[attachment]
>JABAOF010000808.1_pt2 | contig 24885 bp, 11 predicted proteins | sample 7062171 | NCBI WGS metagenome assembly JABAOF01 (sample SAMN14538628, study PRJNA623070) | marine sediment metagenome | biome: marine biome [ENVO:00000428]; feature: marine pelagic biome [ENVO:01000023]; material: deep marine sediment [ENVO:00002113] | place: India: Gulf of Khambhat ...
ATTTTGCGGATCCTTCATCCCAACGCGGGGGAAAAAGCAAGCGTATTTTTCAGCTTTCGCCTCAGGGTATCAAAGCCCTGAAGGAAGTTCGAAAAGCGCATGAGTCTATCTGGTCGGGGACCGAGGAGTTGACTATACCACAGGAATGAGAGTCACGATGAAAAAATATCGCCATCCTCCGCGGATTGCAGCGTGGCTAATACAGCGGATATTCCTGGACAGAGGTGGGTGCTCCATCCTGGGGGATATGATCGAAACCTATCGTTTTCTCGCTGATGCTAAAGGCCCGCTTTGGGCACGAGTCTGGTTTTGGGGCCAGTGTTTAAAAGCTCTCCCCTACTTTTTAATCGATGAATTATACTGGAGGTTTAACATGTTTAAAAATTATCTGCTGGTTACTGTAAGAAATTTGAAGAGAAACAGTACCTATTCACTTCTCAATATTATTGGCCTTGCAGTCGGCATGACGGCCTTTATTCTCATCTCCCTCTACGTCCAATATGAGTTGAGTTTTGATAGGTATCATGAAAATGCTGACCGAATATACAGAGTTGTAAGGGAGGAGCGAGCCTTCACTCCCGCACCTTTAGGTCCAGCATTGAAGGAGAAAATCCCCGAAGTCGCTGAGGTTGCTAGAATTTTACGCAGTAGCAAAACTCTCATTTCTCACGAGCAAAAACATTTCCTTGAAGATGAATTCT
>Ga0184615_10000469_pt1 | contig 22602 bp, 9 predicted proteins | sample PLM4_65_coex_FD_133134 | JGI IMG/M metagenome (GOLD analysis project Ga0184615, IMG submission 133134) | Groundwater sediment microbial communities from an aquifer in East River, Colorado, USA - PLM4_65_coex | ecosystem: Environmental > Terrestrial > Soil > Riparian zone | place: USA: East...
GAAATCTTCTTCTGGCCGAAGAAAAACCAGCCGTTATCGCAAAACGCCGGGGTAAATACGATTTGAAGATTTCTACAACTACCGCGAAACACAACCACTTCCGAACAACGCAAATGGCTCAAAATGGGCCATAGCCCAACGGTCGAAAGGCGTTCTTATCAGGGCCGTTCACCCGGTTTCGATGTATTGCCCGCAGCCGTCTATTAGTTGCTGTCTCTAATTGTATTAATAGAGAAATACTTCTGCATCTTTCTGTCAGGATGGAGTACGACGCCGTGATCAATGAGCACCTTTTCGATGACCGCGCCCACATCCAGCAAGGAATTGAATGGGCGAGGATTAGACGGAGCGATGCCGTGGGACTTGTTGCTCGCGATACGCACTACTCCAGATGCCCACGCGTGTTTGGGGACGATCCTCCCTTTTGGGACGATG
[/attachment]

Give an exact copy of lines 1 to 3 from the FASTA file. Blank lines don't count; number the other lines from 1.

>JABAOF010000808.1_pt2 | contig 24885 bp, 11 predicted proteins | sample 7062171 | NCBI WGS metagenome assembly JABAOF01 (sample SAMN14538628, study PRJNA623070) | marine sediment metagenome | biome: marine biome [ENVO:00000428]; feature: marine pelagic biome [ENVO:01000023]; material: deep marine sediment [ENVO:00002113] | place: India: Gulf of Khambhat ...
ATTTTGCGGATCCTTCATCCCAACGCGGGGGAAAAAGCAAGCGTATTTTTCAGCTTTCGCCTCAGGGTATCAAAGCCCTGAAGGAAGTTCGAAAAGCGCATGAGTCTATCTGGTCGGGGACCGAGGAGTTGACTATACCACAGGAATGAGAGTCACGATGAAAAAATATCGCCATCCTCCGCGGATTGCAGCGTGGCTAATACAGCGGATATTCCTGGACAGAGGTGGGTGCTCCATCCTGGGGGATATGATCGAAACCTATCGTTTTCTCGCTGATGCTAAAGGCCCGCTTTGGGCACGAGTCTGGTTTTGGGGCCAGTGTTTAAAAGCTCTCCCCTACTTTTTAATCGATGAATTATACTGGAGGTTTAACATGTTTAAAAATTATCTGCTGGTTACTGTAAGAAATTTGAAGAGAAACAGTACCTATTCACTTCTCAATATTATTGGCCTTGCAGTCGGCATGACGGCCTTTATTCTCATCTCCCTCTACGTCCAATATGAGTTGAGTTTTGATAGGTATCATGAAAATGCTGACCGAATATACAGAGTTGTAAGGGAGGAGCGAGCCTTCACTCCCGCACCTTTAGGTCCAGCATTGAAGGAGAAAATCCCCGAAGTCGCTGAGGTTGCTAGAATTTTACGCAGTAGCAAAACTCTCATTTCTCACGAGCAAAAACATTTCCTTGAAGATGAATTCT
>Ga0184615_10000469_pt1 | contig 22602 bp, 9 predicted proteins | sample PLM4_65_coex_FD_133134 | JGI IMG/M metagenome (GOLD analysis project Ga0184615, IMG submission 133134) | Groundwater sediment microbial communities from an aquifer in East River, Colorado, USA - PLM4_65_coex | ecosystem: Environmental > Terrestrial > Soil > Riparian zone | place: USA: East...